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Re: RFC, fix for bogus timeouts in select()

> Unix is not a realtime OS like eCos.
> How does other realtime operating systems implement select()?
> Hmmm... I wonder if Linux actually does an extra check after it wakes up
> after a timeout...

It might do, but that not the issue here. Even if it did, it could
still get into the situation that the select() function has returned,
but there is data in the socket to be read. The other issue is that
TCP/IP network by its very nature is not real time, so if its eCos,
Linux, or M$ it makes no difference!

> What if the Linux implementation actually performs a check for more data
> after a timeout, would that swing your opinion?

It probably does, which is why i said i would look at your patch. But
even with your patch, it can still happen that the function select()
has existed with a timeout but there is data to be read on the socket.
> > The select() system call exited on a timeout and you are back
> > into the libc select() function when you get time sliced. While some
> > other process is running the ethernet device interrupt goes off and
> > the stack puts new data into the socket ready for the userspace to
> > read sometime in the future. Your process then gets the CPU back and
> > the libc select function exits back into you application. Select tells
> > you it has timed out, but there is infact data to be read on the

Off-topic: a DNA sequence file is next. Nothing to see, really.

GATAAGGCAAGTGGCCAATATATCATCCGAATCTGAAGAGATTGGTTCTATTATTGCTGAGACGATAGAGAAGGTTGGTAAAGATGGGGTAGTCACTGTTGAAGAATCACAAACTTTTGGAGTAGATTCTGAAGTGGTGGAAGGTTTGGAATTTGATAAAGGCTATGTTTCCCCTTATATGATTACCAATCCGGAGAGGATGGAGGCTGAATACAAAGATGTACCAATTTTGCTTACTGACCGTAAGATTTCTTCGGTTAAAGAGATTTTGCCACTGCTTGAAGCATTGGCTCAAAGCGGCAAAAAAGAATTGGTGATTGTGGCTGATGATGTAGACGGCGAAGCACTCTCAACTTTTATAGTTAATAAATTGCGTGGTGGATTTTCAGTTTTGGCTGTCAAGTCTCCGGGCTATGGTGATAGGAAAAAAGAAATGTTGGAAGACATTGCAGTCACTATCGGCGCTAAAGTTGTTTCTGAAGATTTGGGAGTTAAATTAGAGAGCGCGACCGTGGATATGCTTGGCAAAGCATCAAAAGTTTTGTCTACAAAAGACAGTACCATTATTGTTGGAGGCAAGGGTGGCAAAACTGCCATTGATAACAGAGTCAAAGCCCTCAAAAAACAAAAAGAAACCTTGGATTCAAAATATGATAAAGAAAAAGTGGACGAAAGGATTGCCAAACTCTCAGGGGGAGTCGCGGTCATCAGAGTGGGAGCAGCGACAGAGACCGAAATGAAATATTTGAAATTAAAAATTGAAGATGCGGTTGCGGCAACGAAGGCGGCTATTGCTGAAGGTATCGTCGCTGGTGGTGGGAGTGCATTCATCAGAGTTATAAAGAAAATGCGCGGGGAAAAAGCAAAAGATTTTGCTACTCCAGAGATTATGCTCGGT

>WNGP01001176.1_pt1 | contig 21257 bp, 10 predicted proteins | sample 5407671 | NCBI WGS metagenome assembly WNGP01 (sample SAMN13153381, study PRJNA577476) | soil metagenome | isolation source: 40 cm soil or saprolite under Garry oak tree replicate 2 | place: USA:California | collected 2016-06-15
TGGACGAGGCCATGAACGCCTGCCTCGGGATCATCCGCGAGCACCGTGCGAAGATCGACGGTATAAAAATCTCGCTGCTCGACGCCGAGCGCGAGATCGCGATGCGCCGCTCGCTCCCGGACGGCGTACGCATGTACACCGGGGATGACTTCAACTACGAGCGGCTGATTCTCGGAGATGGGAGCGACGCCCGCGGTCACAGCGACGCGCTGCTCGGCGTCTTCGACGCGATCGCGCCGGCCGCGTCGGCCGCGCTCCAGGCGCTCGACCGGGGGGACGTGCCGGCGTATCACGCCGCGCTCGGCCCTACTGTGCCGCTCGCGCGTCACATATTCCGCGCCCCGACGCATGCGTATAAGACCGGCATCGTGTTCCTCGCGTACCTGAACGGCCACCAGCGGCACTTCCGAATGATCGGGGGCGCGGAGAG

> > socket. 
> So what is the correct use of select then?

It all depend on what you actually want to know? If your really want
to cut out the race condition between select returning after a timeout
and there being data to read on the socket you need to do something

        if (select(n,&readfds,NULL,NULL,&tv) == 0) {
            tv.tv_usec = tv.tv_sec = 0;
            if (select(n,&readfds,NULL,NULL,&tv) == 0) {
                // Here we know there is nothing to read

i.e. do a select with timeout. Then stop the network stack from
running and then do a select which just polls to see if anything has
arrived. So long as the schedular is locked, you know the stack has
not put anything into the socket.

But is this enough? Maybe the network stack has been preempted while
its been processing a packet for the socket? So there is data in the
stack, but it has not made it to the socket yet? Or maybe an ISR and
DSR has run, but the network stack is running at a lower priorty on a
busy system so has not had chance to processes the packet yet?

Basically, there is always a race and you have to live with it.

> > In practice this makes little difference. The next time around
> > the loop select will exist imeadiately telling you there is data on
> > the socket.
> Hmmm.... I wonder how many applications that get this right. 

Most. People know that networking is full of race conditions you have
to be careful of to avoid deadlocks, live locks, or unexpected

> I don't think the patch itself will pass muster. The mail was intended
> to bring up the issue. 

Which it has done. Like i said, i will look at the patch and think
about it. But i also suspect your application is broken in its
assumptions about select().


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